About this Research Topic
The COVID-19 pandemics, with the current deaths exceeding 100 000, recalled that human health is inextricably linked to that of animals and environment. The majority of infectious diseases in humans are enzootic in animal populations and the transmission is a natural product of their relations in interconnected environments. Emerging zoonoses are a rising threat to global health, having caused hundreds of billions of US dollars of economic damage in the past 20 years. However, the greatest burden on human health and livelihoods is caused by endemic zoonoses that are persistent regional health problems around the world.
Addressing this group of diseases requires collaborative, cross-sectoral efforts of human and animal health systems and a multidisciplinary approach that considers the complexities of the ecosystems where humans and animals coexist, an idea described as a One Health perspective.
The objective of this research topic is to highlight how much emerging and endemic zoonoses are increasingly relevant to the global medical community. In particular, endemic zoonoses are significant both in industrialized and in many low-income and middle-income countries, where they may or may not be adequately diagnosed or reported, causing uncertainty to the official figures.
A particular focus will be given to “neglected” zoonotic diseases, affecting poor and marginalized populations in low-resource settings. For these diseases, whose burden has proven difficult to estimate, it is virtually impossible to assess the real impact on the social wellbeing and the mental health of affected communities, livestock owners and their families. Specifically, the special issue calls for studies performed at human/animal/environment interfaces to better understand whether zoonoses affect populations in developing or developed countries, with particular reference to cultural practices and social impact.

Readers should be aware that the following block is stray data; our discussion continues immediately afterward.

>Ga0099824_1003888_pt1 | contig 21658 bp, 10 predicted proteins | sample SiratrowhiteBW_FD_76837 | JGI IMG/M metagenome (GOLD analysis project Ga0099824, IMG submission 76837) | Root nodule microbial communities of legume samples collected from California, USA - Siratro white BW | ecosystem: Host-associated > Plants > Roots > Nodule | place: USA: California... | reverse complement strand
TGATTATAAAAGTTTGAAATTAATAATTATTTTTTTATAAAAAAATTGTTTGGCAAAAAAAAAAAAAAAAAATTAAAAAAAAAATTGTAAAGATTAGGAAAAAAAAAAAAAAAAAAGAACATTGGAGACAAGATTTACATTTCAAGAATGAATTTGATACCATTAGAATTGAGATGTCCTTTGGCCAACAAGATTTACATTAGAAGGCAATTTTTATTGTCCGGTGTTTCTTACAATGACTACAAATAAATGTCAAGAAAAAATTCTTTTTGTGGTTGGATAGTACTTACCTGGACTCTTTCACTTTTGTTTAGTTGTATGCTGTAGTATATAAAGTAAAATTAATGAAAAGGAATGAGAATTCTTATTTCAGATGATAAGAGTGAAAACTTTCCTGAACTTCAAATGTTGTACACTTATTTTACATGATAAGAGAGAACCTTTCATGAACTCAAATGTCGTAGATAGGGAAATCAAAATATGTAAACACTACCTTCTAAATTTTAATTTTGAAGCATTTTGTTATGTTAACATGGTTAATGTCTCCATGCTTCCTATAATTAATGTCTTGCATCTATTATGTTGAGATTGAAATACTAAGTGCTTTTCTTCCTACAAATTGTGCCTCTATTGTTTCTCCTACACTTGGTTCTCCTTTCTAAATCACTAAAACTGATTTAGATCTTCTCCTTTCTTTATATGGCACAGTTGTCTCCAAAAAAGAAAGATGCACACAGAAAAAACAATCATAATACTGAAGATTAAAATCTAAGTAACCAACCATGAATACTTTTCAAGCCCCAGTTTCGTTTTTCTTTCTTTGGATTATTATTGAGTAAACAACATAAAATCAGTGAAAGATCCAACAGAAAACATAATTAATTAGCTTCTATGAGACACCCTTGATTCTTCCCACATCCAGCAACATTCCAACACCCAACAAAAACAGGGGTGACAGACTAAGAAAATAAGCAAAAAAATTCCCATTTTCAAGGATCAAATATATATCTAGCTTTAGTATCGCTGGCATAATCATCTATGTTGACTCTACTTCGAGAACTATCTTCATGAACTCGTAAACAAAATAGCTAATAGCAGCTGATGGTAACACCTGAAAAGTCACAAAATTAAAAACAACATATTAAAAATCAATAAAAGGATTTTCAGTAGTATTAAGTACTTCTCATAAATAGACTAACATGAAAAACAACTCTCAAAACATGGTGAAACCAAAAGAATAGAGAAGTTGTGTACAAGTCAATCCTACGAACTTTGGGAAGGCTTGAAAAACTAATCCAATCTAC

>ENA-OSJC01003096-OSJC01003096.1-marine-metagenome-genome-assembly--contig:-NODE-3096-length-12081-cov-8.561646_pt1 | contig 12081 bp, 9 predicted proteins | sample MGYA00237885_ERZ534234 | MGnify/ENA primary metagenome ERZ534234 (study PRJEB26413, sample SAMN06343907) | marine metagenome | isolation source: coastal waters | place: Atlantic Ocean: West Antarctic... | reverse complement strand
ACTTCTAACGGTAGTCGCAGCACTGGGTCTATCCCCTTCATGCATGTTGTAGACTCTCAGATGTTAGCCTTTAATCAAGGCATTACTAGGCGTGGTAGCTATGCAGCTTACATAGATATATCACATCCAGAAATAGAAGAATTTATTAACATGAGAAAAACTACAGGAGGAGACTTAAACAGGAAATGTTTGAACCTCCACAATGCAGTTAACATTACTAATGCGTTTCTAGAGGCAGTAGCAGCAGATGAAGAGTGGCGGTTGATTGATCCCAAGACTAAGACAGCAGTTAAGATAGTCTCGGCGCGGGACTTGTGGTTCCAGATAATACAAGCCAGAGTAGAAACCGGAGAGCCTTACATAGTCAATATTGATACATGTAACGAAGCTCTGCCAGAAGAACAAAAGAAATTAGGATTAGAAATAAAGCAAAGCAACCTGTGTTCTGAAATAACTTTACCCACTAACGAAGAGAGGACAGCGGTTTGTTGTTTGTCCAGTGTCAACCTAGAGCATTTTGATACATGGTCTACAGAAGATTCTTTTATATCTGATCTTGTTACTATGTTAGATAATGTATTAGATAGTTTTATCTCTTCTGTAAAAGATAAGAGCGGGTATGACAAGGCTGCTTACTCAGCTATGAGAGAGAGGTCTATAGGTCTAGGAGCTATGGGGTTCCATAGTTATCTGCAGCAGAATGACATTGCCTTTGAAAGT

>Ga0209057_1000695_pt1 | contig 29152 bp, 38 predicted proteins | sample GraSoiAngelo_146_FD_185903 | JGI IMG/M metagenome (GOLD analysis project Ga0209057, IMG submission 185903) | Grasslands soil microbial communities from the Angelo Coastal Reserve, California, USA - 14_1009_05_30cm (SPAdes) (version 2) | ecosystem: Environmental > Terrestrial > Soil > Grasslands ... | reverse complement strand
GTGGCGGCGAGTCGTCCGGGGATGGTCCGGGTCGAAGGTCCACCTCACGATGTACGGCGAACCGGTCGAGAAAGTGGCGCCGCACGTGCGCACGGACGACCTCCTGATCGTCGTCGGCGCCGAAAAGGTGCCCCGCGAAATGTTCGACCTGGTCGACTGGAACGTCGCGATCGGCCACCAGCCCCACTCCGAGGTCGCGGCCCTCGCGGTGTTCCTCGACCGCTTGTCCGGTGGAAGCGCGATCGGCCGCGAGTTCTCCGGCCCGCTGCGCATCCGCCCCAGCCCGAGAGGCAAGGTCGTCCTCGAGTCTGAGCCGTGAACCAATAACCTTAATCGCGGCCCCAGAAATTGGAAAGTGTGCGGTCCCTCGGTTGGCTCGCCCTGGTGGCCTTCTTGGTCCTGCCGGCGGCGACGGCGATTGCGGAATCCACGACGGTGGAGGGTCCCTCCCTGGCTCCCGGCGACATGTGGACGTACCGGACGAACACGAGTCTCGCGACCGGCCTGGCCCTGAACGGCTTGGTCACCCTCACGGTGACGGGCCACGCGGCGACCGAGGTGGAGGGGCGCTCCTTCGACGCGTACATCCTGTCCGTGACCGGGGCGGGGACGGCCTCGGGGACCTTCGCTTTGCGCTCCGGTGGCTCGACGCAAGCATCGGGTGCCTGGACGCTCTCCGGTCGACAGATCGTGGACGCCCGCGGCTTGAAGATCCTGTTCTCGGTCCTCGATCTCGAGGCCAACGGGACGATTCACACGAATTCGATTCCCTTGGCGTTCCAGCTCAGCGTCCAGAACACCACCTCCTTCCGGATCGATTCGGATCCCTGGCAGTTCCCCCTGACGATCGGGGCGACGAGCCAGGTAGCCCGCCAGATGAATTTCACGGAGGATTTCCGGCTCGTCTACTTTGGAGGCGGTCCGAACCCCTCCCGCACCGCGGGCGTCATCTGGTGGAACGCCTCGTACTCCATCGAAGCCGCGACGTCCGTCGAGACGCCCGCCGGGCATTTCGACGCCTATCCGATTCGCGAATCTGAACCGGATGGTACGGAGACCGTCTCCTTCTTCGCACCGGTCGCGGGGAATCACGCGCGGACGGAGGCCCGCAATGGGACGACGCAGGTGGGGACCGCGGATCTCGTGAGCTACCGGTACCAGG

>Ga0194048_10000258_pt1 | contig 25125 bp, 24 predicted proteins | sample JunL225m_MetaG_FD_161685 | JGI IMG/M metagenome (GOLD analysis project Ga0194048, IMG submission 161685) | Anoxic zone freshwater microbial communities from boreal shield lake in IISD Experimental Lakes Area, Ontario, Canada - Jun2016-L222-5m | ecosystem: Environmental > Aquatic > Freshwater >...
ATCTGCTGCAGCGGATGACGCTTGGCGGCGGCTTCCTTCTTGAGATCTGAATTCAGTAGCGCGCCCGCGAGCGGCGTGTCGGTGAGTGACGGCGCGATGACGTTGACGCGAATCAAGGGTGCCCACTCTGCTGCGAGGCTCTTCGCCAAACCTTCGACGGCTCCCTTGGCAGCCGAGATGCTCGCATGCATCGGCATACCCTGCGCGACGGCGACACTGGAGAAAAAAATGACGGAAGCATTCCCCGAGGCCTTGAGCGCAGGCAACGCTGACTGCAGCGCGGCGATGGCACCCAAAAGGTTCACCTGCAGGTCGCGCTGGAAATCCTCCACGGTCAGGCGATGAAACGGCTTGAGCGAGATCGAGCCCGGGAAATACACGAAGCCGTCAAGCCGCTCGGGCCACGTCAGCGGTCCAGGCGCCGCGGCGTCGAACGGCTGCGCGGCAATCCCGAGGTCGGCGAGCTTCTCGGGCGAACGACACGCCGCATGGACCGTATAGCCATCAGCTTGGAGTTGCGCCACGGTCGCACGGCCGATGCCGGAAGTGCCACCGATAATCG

To effectively address the very complex problems related to zoonoses’ prevention and control, it is necessary to put in place an inter and transdisciplinary approach including human and veterinary medicine, traditional public health, food safety, sanitation and hygiene. However, involvement of other areas including social sciences, economy, food production systems, sustainable practices, waste management, and ecosystem health is necessary.
The Research Topic will particularly seek for research studies performed through multisectoral collaborations, including clinicians, public health scientists, ecologists, veterinarians and economists, to in-deep the causes of zoonotic diseases and the underlying issues that drive increased transmission of pathogens in humans, wildlife, and livestock. Review articles on these topics are also encouraged.
One Health leadership is greatly needed for an effective co-ordination of very different sectors and disciplines, able to identify potential risks related to zoonoses and to align and coordinate prevention and control actions and policy making.
The role of Universities is thus crucial and many are already engaged in developing initiatives and education programs. These activities are run to provide a versatile healthcare workforce in order to be better prepared and to respond to existing and emerging environmental and epidemiological crises.
A further goal of this special issue will be to collect contributes that will stimulate discussion regarding the role of academia in One Health education, research and knowledge transfer to promote and protect the health of human, animals and environment.
Keywords: zoonoses, socio-economic impact, public health, education, one-health
Important Note: All contributions to this Research Topic must be within the scope of the section and journal to which they are submitted, as defined in their mission statements. Frontiers reserves the right to guide an out-of-scope manuscript to a more suitable section or journal at any stage of peer review.